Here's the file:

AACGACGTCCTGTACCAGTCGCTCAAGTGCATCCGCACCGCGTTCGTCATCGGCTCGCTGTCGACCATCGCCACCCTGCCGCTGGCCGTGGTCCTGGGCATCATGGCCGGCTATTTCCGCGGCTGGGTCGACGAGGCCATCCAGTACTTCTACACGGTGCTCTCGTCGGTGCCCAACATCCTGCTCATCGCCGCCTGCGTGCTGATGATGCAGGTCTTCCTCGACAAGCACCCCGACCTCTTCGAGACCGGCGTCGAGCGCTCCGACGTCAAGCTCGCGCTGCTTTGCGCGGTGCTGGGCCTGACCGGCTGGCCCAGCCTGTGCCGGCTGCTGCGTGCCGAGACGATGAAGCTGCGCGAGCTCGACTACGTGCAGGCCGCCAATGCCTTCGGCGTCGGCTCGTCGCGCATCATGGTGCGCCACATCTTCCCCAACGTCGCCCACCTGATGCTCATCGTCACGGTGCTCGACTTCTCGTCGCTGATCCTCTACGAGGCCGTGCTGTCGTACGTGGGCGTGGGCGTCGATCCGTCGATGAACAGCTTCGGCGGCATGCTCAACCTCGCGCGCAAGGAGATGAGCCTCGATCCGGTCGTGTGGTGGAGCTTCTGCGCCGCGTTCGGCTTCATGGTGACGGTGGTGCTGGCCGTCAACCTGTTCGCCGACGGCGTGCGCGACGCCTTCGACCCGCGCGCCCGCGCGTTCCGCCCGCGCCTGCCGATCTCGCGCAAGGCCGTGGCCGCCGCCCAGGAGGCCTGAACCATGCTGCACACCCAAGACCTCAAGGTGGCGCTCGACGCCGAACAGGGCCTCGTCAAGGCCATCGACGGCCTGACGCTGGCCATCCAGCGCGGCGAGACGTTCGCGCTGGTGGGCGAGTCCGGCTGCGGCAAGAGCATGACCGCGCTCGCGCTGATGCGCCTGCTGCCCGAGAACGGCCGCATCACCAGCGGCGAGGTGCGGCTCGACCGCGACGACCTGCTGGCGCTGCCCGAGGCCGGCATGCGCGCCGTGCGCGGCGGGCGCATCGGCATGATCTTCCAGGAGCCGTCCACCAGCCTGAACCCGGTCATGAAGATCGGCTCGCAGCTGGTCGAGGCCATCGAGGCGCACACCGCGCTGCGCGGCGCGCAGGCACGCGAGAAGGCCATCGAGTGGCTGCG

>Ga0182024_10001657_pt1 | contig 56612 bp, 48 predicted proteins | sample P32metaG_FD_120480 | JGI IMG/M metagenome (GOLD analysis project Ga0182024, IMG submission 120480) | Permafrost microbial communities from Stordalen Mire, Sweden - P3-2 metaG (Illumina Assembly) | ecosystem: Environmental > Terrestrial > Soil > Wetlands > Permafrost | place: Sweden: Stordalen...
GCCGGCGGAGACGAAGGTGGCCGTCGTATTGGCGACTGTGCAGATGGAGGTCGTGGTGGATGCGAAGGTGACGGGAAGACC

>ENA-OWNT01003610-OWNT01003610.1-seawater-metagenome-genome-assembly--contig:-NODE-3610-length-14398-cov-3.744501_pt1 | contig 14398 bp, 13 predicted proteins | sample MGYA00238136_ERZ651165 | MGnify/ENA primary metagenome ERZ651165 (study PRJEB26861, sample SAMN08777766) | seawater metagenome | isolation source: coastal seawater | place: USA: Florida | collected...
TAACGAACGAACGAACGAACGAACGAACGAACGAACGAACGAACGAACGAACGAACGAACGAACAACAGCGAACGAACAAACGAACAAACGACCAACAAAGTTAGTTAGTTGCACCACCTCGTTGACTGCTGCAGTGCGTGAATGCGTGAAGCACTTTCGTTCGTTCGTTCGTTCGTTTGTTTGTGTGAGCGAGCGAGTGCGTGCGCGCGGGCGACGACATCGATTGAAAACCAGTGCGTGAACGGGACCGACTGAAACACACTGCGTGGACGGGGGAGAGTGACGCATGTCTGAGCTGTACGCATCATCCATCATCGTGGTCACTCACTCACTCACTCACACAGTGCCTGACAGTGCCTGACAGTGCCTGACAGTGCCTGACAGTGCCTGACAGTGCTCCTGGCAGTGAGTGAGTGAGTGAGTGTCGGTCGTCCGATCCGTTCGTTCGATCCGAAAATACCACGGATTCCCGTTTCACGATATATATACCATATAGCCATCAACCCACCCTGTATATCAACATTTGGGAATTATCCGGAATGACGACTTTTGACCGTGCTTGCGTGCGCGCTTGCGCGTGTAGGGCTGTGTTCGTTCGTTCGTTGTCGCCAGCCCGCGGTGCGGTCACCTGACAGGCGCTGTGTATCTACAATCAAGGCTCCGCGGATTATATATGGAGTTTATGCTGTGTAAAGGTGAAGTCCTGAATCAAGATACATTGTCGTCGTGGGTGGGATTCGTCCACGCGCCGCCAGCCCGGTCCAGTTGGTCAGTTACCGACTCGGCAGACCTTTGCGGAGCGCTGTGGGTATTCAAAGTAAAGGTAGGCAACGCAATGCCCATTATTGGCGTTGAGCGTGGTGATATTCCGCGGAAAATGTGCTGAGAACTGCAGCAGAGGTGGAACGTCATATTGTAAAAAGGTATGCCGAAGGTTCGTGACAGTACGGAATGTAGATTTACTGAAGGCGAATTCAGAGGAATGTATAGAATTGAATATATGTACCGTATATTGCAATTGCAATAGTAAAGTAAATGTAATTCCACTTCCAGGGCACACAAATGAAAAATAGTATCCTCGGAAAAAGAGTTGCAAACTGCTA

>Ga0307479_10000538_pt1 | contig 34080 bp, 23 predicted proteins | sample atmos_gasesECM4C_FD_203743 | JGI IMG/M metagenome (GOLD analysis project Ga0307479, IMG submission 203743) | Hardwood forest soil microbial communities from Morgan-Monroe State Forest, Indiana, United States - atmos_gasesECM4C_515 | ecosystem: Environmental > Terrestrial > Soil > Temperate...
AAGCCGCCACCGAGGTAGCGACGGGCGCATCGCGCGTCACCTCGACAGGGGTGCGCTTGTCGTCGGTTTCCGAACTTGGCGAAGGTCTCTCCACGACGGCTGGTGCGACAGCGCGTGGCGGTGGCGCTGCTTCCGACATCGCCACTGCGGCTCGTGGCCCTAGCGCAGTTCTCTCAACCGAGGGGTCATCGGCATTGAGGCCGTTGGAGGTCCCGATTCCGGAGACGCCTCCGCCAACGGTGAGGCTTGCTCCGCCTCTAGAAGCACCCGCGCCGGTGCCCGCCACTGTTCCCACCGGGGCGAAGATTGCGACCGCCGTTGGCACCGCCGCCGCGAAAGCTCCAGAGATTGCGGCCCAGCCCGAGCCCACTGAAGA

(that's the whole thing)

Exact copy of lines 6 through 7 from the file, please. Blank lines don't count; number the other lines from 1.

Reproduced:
>Ga0307479_10000538_pt1 | contig 34080 bp, 23 predicted proteins | sample atmos_gasesECM4C_FD_203743 | JGI IMG/M metagenome (GOLD analysis project Ga0307479, IMG submission 203743) | Hardwood forest soil microbial communities from Morgan-Monroe State Forest, Indiana, United States - atmos_gasesECM4C_515 | ecosystem: Environmental > Terrestrial > Soil > Temperate...
AAGCCGCCACCGAGGTAGCGACGGGCGCATCGCGCGTCACCTCGACAGGGGTGCGCTTGTCGTCGGTTTCCGAACTTGGCGAAGGTCTCTCCACGACGGCTGGTGCGACAGCGCGTGGCGGTGGCGCTGCTTCCGACATCGCCACTGCGGCTCGTGGCCCTAGCGCAGTTCTCTCAACCGAGGGGTCATCGGCATTGAGGCCGTTGGAGGTCCCGATTCCGGAGACGCCTCCGCCAACGGTGAGGCTTGCTCCGCCTCTAGAAGCACCCGCGCCGGTGCCCGCCACTGTTCCCACCGGGGCGAAGATTGCGACCGCCGTTGGCACCGCCGCCGCGAAAGCTCCAGAGATTGCGGCCCAGCCCGAGCCCACTGAAGA